In ancient Rome, the ability to build machines was a hallmark of civilization and a symbol of cultural prestige. Latin authors, between the end of the Republic and the imperial age, emphasized the importance of this expertise, which separated those who possessed it from those who didn’t. Julius Caesar, for example, chose to build a bridge over the Rhine instead of relying on temporary boats, thus demonstrating the technological and cultural superiority of the Romans. This bridge not only had a practical function but was also a symbol of Roman order and the Romanization of new territories. In contrast, Tacitus reported clumsy attempts at construction from Barbarians, distinguishing the Romans from their adversaries. In late antiquity, an anonymous author proposed machines as a defense against Barbarian threats, while Emperor Julian the Apostate had impressive war machines built to protect his territory. We can therefore say that machines were a tool that solidified Rome’s established order in the world. It was Cicero himself who praised the Roman man for his pragmatism and great ability to use it to establish a beneficial relationship with nature. An interesting passage from De Rerum Natura (2, 150-152) reads: 

We enjoy the advantages of the plains and mountains, ours are the rivers and lakes […] we give fertility to the earth by irrigating it, we hold the rivers in their beds, we direct and divert their course, with our hands we try to create almost a second nature in nature.” 

This skill in the art of mechanical construction helped to maintain order but also to create new ways of interacting with reality and the world around us.

Non solo, a Maker Faire Rome 2023 puoi scoprire Roma antica all’interno


Innovation today with Maker Faire Rome 2023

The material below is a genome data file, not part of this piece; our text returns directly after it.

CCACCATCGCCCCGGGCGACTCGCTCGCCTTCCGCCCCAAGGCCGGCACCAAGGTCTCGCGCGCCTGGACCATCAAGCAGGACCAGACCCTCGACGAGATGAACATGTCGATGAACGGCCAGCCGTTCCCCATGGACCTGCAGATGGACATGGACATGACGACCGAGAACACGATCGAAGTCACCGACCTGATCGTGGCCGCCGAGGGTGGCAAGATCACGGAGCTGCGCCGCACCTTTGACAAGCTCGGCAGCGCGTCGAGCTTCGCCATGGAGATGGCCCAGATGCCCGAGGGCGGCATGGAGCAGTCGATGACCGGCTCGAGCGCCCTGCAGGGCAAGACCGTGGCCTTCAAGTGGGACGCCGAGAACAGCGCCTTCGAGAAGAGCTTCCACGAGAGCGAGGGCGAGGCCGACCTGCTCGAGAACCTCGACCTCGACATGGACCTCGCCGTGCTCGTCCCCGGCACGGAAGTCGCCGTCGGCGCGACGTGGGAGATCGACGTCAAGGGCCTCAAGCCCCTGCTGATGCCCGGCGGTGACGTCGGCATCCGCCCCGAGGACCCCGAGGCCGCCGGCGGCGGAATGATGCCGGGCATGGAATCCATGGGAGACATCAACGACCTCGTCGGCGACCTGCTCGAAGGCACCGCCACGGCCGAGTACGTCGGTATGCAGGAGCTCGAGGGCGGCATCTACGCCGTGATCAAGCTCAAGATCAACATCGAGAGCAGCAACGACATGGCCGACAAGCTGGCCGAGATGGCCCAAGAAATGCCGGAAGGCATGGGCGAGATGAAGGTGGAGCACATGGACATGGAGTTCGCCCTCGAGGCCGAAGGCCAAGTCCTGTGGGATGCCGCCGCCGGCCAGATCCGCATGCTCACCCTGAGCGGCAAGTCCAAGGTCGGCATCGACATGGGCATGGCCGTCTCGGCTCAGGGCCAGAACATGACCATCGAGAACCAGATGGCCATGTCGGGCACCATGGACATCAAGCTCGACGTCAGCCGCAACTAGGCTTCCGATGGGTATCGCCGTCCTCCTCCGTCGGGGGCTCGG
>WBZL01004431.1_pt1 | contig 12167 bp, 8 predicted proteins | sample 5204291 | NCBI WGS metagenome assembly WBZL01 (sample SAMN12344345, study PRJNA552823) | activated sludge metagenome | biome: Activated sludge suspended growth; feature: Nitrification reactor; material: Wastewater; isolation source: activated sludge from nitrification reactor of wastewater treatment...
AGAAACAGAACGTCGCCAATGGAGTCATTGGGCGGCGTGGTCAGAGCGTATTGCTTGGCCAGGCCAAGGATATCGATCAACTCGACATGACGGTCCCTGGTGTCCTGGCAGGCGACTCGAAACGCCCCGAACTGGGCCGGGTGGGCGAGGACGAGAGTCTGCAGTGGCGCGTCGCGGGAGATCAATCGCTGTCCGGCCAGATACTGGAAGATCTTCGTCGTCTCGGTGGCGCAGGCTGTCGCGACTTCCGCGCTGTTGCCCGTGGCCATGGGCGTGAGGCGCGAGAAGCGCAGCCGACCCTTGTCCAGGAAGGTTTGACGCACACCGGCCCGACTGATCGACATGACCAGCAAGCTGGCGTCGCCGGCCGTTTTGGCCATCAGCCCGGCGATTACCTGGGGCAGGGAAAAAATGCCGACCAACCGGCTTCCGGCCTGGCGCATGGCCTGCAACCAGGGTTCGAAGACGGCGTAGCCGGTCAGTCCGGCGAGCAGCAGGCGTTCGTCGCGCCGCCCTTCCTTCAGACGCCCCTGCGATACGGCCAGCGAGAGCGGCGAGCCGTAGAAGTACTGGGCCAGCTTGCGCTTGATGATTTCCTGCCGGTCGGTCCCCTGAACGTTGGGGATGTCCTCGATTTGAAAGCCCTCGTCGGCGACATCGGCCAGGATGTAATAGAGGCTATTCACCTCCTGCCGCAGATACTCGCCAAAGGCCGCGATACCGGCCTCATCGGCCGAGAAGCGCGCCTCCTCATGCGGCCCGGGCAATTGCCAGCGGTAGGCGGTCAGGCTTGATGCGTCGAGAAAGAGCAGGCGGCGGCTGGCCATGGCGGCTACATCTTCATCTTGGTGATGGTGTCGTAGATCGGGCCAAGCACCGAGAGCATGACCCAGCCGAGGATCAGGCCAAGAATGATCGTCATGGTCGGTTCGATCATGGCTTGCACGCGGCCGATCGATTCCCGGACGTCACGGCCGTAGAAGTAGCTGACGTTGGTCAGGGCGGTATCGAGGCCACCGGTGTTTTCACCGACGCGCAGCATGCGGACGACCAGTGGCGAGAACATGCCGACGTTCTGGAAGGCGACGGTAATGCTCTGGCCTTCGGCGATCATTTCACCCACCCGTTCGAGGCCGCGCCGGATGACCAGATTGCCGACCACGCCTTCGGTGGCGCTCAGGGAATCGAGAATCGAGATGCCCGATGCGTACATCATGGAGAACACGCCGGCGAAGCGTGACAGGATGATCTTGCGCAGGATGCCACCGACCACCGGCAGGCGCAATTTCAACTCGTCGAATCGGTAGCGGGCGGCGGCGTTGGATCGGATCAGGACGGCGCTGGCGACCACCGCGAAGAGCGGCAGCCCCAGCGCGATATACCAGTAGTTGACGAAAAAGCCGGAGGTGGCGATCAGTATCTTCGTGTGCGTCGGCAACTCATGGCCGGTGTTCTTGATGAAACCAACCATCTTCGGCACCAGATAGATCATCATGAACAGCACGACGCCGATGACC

This habit of designing solutions by thinking big, creating visionary inventions with one’s own hands, and experimenting with avant-garde technologies has never faded here in Rome. Over time, the historical and cultural legacy has been transformed into renewed momentum for development and progress. The city today has once again become a nerve center for the development of innovative solutions: the scene of research and discovery, of thriving academies and the birth of new business ideas.

Maker Faire Rome, which is now in its 11th edition, is a symbol of this drive locally that the Rome Chamber of Commerce has pushed for. The institution has been promoting this event, a symbol of innovative Roman pragmatism, ever since the first edition.

Makers are filling the pavilions of this year’s festival: innovators, technology enthusiasts, educators, thinkers, inventors, engineers, authors, artists, students, artisans including digital and university researchers. They are professionals who create and amaze with the innovative power of their ideas, individuals, companies and start-ups that draw new solutions to problems by observing reality to improve people’s lives and make society more sustainable. This fosters an exchange of ideas that this year will also be promoted by MFR Networking, a platform that will allow companies and makers to meet, the supply and demand in innovation.

But there is room for everyone. This year will be an even bigger edition with newer exhibits. It will be hosted by Fiera di Roma, a perfect location for a steadily growing event like this one.

Participating in Maker Faire Rome 2023 means getting to meet the innovators of today in all fields: digital manufacturing, Internet of Things, circular economy, agritech, robotics, artificial intelligence via big data, aerospace and the latest in metaverse and augmented reality. Also not to be missed this year is the EdTech area, which has a packed schedule of educational activities, interactive workshops and enlightening talks.


Visit #MFR2023 to see how innovation is continuing to transform Rome today. For more information, visit the website www.makerfairerome.eu. Tickets available only online.


Maker Faire Rome – The European Edition has been committed since its very first editions to make innovation accessible and usable to all, with the aim of not leaving anyone behind. Its blog is always updated and full of opportunities and inspiration for makers, makers, startups, SMEs and all the curious ones who wish to enrich their knowledge and expand their business, in Italy and abroad.